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Aston Villa's big-game heroics give some reason for hope ahead of Chelsea clash

Aston Villa remain impossible to predict, but they've given reason to believe they're capable of doing some special things. At times like this, that's a victory in and of itself.

Scott Heavey

Aston Villa have spent the majority of the season in the position of being high enough up the table that another relegation battle seemed unlikely, but not so far ahead of the bottom three that all doubts were erased. Then came February, which saw Villa get just one point from four games, and things began to get uncomfortable once again. The team wasn't scoring, they were losing to bad teams, and it didn't look as though they'd be turning things around any time soon. Until they did, soundly thumping Norwich City 4-1 and once again giving themselves enough breathing room to feel something approaching comfort.

In many ways the past five weeks have been a microcosm of Villa's season; a string of dull, uninspiring performances punctuated by a thrilling, emphatic display. It's just enough to serve as a reminder that this is a team that's capable of looking a step beyond boring competence, but inconsistency has been such a hallmark of this season that it's been all but impossible to make an informed prediction about which team will show up on any given day. That's certainly better than the past few years, when it was reasonable to expect that Villa would be the inferior side on any given day, but it's not without its frustrations. How a team is capable of not only hanging with but genuinely outplaying teams like Arsenal, Manchester City and Liverpool one week and being a distant second best to sides such as Cardiff City, West Ham and Crystal Palace the next is a pretty puzzling situation.

That's why games against the league's weaker sides are so difficult to look forward to. Villa haven't really given their much reason to believe they should feel confident of a win against teams of equal or lesser quality, and seeing as how so many of those games have ended up as boring, punchless affairs it's tough to work up much excitement. But in a strange way, it makes games against the better teams in the league a little easier to look forward to; until the Norwich game the best football Villa have played all season came against the league's better sides. Though not every game against teams in the top half-who are clearly significantly better than the teams below them to a more extreme degree than is typical-has been a quality performance, Villa have had more of them than you'd expect from a mediocre-at-best team still technically within reach of a relegation battle.

Some of that is probably random noise that conveniently fits a narrative, but there are genuine systemic reasons to think it's a sustainable phenomenon as well; Villa don't have the kind of creativity to needed to consistently break down teams, and their defense is just prone enough to breakdowns that they're not going to consistently keep their opponents off the board. That leads to a lot of low scoring losses and draws and a whole lot of unmemorable games. But against teams that like to get forward Villa's attackers have the space they need in order to play their game. And while the defense isn't going to put up a notable number of clean sheets, they very rarely allow things to get out of hand; only once have they surrendered more than two goals in Premier League play, and Villa have lost only five games by more than a single goal.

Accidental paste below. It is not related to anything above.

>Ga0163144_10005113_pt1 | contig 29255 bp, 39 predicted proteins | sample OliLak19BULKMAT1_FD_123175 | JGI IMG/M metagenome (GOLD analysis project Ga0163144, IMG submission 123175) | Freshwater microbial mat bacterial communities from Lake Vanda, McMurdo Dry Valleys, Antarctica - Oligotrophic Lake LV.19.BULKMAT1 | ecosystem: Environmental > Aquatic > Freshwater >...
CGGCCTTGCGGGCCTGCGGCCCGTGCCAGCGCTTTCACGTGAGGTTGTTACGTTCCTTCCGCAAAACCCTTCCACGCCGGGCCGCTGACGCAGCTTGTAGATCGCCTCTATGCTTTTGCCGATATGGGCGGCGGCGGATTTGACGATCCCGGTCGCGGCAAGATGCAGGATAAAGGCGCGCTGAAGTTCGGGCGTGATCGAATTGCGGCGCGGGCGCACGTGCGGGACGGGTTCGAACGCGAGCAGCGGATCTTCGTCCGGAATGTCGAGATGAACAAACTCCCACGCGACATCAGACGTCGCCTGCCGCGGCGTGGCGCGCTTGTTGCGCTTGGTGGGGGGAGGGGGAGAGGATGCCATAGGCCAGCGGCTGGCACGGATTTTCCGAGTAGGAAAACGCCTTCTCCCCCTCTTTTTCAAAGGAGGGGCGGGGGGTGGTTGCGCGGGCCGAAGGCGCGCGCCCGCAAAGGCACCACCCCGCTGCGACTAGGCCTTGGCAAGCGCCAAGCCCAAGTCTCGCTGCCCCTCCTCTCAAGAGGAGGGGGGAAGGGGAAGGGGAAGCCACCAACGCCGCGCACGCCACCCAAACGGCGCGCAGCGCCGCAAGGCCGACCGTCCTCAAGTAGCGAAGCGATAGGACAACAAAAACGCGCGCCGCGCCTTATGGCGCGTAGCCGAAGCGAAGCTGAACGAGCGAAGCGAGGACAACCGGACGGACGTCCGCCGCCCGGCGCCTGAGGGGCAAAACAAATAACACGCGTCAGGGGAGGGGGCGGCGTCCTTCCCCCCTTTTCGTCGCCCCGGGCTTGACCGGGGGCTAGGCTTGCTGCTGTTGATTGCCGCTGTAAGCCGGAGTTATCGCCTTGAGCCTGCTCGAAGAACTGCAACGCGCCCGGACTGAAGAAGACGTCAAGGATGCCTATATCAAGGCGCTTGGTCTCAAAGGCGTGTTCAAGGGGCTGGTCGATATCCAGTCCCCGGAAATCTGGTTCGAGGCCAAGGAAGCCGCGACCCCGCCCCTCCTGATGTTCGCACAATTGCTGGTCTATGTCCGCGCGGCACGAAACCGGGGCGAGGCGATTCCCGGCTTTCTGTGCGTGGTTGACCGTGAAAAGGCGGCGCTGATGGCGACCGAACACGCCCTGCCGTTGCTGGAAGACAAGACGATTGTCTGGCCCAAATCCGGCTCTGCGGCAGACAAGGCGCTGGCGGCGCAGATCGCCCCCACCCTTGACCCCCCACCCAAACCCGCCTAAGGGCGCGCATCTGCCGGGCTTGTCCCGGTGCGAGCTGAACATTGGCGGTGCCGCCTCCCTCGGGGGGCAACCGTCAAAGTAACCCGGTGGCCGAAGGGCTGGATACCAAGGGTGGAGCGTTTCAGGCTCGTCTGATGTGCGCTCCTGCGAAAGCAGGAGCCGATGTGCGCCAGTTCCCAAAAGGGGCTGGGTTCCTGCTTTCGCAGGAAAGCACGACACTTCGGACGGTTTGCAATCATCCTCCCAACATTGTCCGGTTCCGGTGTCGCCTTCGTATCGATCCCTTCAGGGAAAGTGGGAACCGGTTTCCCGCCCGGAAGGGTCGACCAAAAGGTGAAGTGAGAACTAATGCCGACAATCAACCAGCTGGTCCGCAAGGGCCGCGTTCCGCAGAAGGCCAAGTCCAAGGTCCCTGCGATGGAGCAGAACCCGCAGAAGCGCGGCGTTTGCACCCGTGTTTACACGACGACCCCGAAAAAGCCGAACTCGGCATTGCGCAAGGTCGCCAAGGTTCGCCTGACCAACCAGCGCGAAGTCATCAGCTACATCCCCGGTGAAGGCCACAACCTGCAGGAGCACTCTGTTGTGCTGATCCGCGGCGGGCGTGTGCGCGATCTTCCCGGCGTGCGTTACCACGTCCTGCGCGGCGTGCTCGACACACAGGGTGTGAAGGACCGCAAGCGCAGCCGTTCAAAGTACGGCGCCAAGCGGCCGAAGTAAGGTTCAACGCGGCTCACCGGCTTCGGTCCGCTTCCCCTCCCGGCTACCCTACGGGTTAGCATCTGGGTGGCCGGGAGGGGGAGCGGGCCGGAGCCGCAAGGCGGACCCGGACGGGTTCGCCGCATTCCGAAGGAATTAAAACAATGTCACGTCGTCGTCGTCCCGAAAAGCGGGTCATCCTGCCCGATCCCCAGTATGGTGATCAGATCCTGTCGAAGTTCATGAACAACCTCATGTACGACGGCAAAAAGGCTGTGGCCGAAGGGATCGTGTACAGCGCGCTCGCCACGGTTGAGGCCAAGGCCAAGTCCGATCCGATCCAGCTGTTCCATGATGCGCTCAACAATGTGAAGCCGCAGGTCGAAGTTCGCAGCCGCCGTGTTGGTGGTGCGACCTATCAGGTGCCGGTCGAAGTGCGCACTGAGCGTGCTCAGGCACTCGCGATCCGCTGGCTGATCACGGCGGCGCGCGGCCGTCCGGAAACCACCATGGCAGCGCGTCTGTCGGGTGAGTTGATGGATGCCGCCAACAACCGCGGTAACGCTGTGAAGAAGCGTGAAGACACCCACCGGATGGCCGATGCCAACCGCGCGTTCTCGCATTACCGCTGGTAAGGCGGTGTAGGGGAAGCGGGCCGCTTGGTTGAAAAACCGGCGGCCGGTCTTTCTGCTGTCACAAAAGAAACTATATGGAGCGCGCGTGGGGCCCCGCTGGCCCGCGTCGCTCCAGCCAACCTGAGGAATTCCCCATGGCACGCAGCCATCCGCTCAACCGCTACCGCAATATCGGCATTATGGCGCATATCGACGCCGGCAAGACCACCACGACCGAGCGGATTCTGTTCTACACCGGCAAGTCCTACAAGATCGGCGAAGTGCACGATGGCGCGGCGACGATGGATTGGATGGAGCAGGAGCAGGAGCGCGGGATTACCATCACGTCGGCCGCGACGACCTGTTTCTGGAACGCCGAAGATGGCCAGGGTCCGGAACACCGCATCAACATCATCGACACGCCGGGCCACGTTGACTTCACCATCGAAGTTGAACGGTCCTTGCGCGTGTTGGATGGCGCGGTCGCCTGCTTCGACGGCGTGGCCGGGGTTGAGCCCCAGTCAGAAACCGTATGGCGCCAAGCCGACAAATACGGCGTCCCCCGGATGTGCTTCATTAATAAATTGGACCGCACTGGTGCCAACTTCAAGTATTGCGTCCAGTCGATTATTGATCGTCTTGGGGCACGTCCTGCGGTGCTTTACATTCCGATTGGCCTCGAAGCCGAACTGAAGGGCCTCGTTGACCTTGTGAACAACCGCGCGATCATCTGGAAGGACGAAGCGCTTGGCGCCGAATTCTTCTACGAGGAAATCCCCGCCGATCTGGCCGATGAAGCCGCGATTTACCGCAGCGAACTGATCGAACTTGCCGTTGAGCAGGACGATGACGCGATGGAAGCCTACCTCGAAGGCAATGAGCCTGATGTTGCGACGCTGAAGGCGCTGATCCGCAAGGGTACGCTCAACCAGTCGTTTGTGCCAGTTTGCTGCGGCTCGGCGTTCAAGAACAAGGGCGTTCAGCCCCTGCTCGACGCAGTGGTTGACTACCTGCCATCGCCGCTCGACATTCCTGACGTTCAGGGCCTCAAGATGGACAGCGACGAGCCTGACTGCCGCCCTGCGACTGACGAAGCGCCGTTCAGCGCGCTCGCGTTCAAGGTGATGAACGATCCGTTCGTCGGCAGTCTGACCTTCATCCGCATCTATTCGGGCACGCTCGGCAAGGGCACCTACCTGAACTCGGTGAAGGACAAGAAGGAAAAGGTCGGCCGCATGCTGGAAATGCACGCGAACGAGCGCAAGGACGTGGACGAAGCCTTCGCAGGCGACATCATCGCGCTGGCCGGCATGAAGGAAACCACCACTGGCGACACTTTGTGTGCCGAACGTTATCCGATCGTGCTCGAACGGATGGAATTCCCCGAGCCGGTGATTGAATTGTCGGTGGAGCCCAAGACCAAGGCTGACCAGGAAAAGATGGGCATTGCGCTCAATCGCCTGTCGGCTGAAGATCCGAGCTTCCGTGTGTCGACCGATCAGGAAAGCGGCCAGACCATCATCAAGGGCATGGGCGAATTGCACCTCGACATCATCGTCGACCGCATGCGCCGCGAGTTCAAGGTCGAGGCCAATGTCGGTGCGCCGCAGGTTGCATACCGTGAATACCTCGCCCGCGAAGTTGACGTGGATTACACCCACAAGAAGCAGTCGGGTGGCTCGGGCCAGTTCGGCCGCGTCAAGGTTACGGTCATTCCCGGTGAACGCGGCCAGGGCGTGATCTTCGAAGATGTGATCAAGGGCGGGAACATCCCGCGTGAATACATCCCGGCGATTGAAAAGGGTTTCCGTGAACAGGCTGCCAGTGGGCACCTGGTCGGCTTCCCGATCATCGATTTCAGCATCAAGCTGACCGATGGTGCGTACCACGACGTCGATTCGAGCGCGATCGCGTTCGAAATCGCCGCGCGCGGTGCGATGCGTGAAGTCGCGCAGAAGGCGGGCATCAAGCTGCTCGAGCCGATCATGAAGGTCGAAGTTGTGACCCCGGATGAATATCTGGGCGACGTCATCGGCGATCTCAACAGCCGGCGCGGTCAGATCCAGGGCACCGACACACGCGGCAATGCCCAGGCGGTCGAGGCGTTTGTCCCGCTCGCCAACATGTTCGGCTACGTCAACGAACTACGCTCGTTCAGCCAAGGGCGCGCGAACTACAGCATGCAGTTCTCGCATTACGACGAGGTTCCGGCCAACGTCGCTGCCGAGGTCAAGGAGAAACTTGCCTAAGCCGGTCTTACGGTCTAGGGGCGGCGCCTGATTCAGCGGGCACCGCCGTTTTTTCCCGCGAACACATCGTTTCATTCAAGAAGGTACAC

Add it all up, and it means that the odds of an entertaining game are higher when Villa take on the league's better teams. That's not to say their odds of winning are higher-that would be nearly impossible to prove, and it's a pretty implausible idea. But it does mean that there's reason to think the next two hours are going to be fun, which is ultimately the point. It doesn't make things any easier to predict; perhaps there's a lot to the idea that Villa's team and style of play give them a better chance higher quality opposition, but that's something else that there just isn't enough data about which to draw any firm conclusions. But the feeling is there, and that matters a lot too.

In seasons past a game against a team as good as Chelsea would be a cause for something approaching dread. But no matter the reasons or how tied to reality they may be, that's not the case this year. It's far, far easier to look forward to a game against the league-leading Blues than one against a team closer to Villa's standing. That's kind of weird, but this team and this season are kind of weird. And at least it's different. It's well within the realm of possibility that Villa will go out and get spanked by Chelsea this evening. Such a thing would surprise approximately no one. But it's also not hard to envision Villa coming out and doing something pretty cool against them, which hasn't been the case for awhile.

Losing sucks and winning is great, but there's something to be said about being excited about a game and thinking your team has something special in them. There's value in moments like that, even if they're fleeting. Is it the same as challenging for the league title or making a run at the Champions League team? Of course not. But when you're a fan of a club like Aston Villa, you've got to find other things to make it fun. Having a little bit of hope isn't the worst.